A LANDMARK court ruling was made yesterday on a father's obligation to pay his child's tuition fees whether or not he agreed the private school she attends.
Chief Justice Sir Michael Barnett yesterday dismissed an appeal filed by an unwed father against a magistrate requiring him to pay school fees for a child at a private school.
The father, along with counsel Ramona Farquharson-Seymour had appeal this ruling on the grounds that the Magistrate had no jurisdiction to make the order at all and without the father's consent .
Their third ground was that if the magistrate had such jurisdiction, the magistrate had made an error in not specifying the school for which fees were to be paid, exposing the unwed father to paying tuition at any school chosen by the mother "regardless of whether the appellant could afford to pay the fees."
In response to the argument, Sir Michael said: "I reject the first and second ground and hold that the Magistrate did have the jurisdiction to order the appellant to pay school fees for the child at a private school and to do so without the consent of the parent."
"As to the third ground, I agree that a magistrate in making the order should specify the school for which fees are to be paid. I am satisfied, however, that there was no doubt that the order was intended to mean the fees at the new school and was understood by the appellant and the respondent as at the new school."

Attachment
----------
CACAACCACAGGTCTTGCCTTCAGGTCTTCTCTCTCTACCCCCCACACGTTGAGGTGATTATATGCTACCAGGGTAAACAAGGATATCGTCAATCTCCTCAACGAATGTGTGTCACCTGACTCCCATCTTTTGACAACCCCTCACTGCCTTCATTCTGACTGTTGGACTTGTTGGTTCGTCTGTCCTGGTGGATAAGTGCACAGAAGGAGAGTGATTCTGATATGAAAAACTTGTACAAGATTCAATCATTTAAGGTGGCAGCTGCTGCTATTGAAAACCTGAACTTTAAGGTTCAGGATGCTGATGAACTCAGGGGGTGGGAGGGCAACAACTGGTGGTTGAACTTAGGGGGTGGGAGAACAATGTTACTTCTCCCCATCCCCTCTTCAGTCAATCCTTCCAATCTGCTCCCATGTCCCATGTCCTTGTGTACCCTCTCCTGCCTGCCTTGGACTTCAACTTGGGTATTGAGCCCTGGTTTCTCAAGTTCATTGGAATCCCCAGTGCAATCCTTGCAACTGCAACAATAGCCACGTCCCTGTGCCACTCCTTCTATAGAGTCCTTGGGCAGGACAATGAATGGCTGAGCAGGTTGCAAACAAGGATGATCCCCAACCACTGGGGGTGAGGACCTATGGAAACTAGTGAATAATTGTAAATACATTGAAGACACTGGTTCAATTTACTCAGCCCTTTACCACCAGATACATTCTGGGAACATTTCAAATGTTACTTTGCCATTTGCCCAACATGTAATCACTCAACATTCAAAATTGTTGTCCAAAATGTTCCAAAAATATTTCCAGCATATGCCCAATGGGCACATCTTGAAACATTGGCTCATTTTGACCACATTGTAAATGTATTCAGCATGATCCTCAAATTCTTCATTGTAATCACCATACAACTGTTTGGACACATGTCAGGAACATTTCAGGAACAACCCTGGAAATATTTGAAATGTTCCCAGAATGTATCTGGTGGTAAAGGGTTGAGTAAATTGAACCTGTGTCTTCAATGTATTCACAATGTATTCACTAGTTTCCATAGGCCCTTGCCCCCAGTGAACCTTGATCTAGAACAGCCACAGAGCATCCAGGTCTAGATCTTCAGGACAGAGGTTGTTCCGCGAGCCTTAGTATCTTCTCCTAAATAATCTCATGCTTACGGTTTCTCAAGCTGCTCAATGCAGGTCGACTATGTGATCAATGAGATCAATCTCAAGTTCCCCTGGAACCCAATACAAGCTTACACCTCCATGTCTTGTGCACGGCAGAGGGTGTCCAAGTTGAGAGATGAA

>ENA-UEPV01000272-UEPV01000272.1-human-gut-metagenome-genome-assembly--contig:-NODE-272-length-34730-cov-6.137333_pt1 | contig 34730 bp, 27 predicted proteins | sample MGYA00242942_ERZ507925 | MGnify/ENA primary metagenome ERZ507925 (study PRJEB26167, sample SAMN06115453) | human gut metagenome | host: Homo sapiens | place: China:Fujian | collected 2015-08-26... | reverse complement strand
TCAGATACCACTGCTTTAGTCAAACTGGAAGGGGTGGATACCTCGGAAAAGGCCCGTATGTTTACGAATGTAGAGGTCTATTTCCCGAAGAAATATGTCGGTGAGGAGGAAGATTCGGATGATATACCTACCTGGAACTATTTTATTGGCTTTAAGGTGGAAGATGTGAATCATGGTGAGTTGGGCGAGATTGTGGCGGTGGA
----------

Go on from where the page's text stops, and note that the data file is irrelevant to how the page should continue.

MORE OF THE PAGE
The chief justice added that the latter was the origin of the dispute. In January 2011, a circuit magistrate ordered that the father pay the school fees for his child without having any part in the decisions as to which institution the child would be attending.
The child was attending one school where the father, willing to pay, had his other child and was able to receive a discount on fees. However, the mother wished to take the child out of that school and place her in a more costly school for travel convenience.
The mother would have kept the child in the western located school had the father been prepared to provide transport for his daughter to and from school.
During the appeal hearing, the man told the court his financial position had deteriorated and that he could no longer afford to pay any fees at any private school. The appellants referred to two cases of similar nature, however the chief justice did not accept them.
He contended that there were many cases where courts have ordered a parent to pay school fees at a private school "notwithstanding the absence of consent by a parent."
"No doubt it is a jurisdiction that must be carefully exercised where parties do not consent." The factors surrounding the case must also be looked at, he said. They include the ability of the parents to pay, prior agreement between parents as to the child's education, religious background of the parents, special child needs if any, and past attendance of the child.
He rejected the father's appeal, but noted that in light of his financial condition, he was at liberty to apply to the magistrate for a variation of the order having regard to the change of circumstances.
"At that time, the magistrate could consider the evidence of the needs and welfare of the child and the resources of the appellant in determining whether to vary the order."